Andy Fellowes is a decent enough chap. He climbed the ladder to the top of the Cirencester Bugle without making too many enemies along the way.
But I can't say I was prepared for the tirade of abuse that was waiting for me from Andy on my ansaphone when I got back from my weekend in Plymouth, tonight.
"For God's sake, Bill - cheer us up!" It was a sad entreaty. According to Andy, the whole of the UK is currently blanketed under a grey cloud, making this the worst August (weather-wise) since records began.
It's a tall order. But here goes.
This is a snap of a little village called Beaumont - which, loosely translated, is called 'Beautiful Mount'. You can see why...
Sunday, 16 August 2009
Posted by Bill Blunt at 21:43
Saturday, 8 August 2009
When most people think of a ‘holiday’, I doubt it would involve two days of hard labour trying to whip a garden into shape. If you live in a garden-less flat for most of the time, however, the chance to pose as Mellors and get down to a bit of hard graft is too tempting to resist. I suppose some might call it ‘gardening leave’, but since I am technically retired that would be a misnomer.
If I’d been on holiday with the ex-Mrs Blunt, I rather think I’d have been tempted to spend my entire first week in the garden at Bergerac - mowing the lawn, pruning the trees and generally knocking about in the out-houses. In fact, anything to avoid having to talk to the ex-Mrs B.
As it was, I was travelling with a delightful acquaintance of mine who made sure that my hours of toil were balanced by trips out and plenty of rest and relaxation, so the work element of the trip seemed really quite negligible.
It’s a huge garden, with a mix of peach, apple, pear and walnut trees The peach trees were in full fruit, with the apples and pears ‘almost’ there, so an enjoyable early morning task each day was to pop out to pick a few pieces of fruit for breakfast.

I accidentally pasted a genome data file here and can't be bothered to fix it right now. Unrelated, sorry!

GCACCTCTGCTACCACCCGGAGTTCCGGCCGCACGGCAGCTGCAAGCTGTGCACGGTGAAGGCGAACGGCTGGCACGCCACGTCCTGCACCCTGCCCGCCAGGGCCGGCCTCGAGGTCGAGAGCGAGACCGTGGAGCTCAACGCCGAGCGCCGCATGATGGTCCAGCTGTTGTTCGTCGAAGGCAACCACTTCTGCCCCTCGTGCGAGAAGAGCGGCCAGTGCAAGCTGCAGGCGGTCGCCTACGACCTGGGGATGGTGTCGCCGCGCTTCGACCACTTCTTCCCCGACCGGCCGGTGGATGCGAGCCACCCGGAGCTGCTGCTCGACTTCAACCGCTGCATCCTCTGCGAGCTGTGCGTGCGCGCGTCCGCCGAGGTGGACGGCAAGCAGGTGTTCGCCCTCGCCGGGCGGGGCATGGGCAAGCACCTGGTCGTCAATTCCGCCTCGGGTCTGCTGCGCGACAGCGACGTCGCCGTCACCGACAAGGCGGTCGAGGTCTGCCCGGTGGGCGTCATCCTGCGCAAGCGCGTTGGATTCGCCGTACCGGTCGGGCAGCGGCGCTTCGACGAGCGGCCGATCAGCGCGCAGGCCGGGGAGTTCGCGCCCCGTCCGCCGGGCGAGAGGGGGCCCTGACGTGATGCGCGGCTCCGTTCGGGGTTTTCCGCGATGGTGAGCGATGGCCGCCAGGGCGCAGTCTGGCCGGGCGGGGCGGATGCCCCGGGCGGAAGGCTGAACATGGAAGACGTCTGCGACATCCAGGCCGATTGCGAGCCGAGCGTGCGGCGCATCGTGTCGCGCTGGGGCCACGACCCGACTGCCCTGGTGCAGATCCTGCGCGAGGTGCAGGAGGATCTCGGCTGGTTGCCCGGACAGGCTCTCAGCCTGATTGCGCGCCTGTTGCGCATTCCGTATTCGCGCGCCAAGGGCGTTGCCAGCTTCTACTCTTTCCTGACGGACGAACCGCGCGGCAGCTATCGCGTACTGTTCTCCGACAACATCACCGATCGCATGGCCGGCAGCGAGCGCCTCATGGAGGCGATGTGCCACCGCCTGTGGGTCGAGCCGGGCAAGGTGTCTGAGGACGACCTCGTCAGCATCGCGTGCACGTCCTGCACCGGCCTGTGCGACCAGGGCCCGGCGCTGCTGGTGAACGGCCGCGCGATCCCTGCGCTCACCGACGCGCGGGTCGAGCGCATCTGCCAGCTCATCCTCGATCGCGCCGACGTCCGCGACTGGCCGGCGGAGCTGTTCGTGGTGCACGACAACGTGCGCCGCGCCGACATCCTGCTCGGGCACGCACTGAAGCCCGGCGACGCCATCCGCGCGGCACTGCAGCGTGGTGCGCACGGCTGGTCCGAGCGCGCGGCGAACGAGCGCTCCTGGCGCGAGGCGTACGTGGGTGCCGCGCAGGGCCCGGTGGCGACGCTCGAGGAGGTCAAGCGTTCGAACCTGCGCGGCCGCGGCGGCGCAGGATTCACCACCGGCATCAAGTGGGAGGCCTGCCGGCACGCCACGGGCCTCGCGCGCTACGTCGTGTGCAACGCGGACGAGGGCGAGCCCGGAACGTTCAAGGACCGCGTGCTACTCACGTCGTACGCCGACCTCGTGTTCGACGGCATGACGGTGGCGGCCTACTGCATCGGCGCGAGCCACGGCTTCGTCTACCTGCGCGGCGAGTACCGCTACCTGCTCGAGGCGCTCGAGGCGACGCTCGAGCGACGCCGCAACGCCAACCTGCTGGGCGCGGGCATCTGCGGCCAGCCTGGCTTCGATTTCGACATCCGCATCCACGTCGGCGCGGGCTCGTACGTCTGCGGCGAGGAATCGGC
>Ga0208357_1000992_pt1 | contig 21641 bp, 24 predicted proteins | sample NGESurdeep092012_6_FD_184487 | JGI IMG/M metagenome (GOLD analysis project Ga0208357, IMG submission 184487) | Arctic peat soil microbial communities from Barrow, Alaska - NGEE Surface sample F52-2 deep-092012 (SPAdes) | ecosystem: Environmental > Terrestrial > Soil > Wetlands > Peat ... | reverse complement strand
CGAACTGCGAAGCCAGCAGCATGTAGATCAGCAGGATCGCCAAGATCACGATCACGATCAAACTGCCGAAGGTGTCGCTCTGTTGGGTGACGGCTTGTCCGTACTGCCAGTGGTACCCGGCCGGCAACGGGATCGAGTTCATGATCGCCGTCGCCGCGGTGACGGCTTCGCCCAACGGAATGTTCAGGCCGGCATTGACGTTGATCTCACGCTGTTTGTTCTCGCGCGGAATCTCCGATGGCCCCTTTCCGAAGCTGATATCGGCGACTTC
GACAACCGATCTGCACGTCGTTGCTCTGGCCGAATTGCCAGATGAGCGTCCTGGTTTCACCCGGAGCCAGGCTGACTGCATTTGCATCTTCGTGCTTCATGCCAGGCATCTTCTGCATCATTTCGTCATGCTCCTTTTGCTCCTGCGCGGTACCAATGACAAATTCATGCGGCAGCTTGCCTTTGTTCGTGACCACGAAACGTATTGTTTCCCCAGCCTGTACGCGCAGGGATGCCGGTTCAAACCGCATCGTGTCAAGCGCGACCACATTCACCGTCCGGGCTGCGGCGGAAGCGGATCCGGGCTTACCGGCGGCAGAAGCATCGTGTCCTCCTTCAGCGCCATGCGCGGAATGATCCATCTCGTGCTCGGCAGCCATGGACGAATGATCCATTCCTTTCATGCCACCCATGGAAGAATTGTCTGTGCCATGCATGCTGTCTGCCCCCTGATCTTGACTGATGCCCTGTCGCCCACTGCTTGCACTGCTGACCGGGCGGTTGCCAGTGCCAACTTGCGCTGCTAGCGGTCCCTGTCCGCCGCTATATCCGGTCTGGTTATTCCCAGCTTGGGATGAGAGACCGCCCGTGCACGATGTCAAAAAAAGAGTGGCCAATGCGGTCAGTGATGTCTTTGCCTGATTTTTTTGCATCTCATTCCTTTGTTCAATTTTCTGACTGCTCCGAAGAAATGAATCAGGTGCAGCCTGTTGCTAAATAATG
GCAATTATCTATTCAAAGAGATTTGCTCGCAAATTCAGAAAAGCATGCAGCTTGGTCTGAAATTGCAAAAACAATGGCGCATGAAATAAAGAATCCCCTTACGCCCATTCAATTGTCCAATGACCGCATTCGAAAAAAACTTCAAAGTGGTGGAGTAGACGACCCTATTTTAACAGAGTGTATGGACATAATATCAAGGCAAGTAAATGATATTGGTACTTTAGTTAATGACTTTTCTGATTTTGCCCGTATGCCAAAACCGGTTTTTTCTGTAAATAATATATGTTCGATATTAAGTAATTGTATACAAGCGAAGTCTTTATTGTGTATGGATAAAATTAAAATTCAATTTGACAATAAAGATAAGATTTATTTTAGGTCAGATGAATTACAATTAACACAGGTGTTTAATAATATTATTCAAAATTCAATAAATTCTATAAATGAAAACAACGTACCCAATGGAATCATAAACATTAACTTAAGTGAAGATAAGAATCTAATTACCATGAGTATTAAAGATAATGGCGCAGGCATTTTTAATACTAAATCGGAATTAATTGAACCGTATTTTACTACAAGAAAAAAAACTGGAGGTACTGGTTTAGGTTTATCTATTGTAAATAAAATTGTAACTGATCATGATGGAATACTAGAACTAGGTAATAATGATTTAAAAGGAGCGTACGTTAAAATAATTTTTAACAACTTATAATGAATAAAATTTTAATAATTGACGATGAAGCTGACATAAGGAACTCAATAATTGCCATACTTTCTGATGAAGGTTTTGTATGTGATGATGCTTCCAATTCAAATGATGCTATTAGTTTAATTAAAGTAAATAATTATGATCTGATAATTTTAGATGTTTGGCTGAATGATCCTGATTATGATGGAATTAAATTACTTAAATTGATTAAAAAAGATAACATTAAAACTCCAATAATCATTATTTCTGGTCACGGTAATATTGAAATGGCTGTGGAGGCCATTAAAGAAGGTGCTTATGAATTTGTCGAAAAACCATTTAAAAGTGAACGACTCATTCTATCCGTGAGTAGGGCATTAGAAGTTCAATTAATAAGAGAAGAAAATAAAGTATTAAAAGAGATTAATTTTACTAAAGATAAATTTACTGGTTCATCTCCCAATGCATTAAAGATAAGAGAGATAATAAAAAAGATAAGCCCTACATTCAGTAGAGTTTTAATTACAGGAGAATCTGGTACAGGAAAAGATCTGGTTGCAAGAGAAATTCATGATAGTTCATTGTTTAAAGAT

A former vegetable patch on the property was rather overgrown, so I made it a particular task to raise it to the ground with some rigorous scything, raking and burning. From my experience, that kind of work is made all the easier if accompanied by copious amounts of pastis and water, although I’m not entirely sure whether more experienced gardeners would concur on this matter.
The neighbour’s donkeys seemed to take an interest in my labours, and I repaid their solicitations by now and again treating them to a sugar cube or two. After getting the odd nip from their teeth, I decided I’d better wear a gardening glove to aid the feeding process – until one of them tugged it off and started chewing at it on the ground. It was the one in the middle – and I’ve got his number, I can assure you...
It was all worth it in the end, though.
Posted by Bill Blunt at 06:55
Wednesday, 5 August 2009
When the Cirencester Chronicle invited me to write a few pieces about my summer sojourns, I was sceptical at first. What Bill Blunt gets up to on his holidays doesn’t usually make for scintillating reading, and I wasn’t convinced that the good people of Cirencester would be up for it.
But, a commission is a commission and, since they promised to pick up the tab for my travel and accommodation, I thought it would be churlish to decline the offer.
‘This is the summer everyone’s staying at home, Bill,’ the editor of the Chron told me. ‘They need a little cheering up’. Once I’d cleared it with them that I could also publish a few articles on my blog, it was time to settle back and plot my trip.
I’m not a great fan of long-haul (which I suspect the editor - with a keen eye on costs - already knew), so continental Europe was my oyster. At this time of year, I sometimes like to pootle about in mainland Spain, but something drew me back to France again. The lure of the garden at the house in Bergerac that I sometimes stay at, and which I’d only recently whipped into shape during a brief visit there, was too much to resist. So, I thought I’d combine a trip there with motoring down to the South of France for a little sun on the Cote D’Azur, which I last visited a couple of summers ago.
Hence my absence for the last couple of weeks. To follow will be the bits of my travel journal that the good folk of Cirencester didn't get to see.
Posted by Bill Blunt at 05:59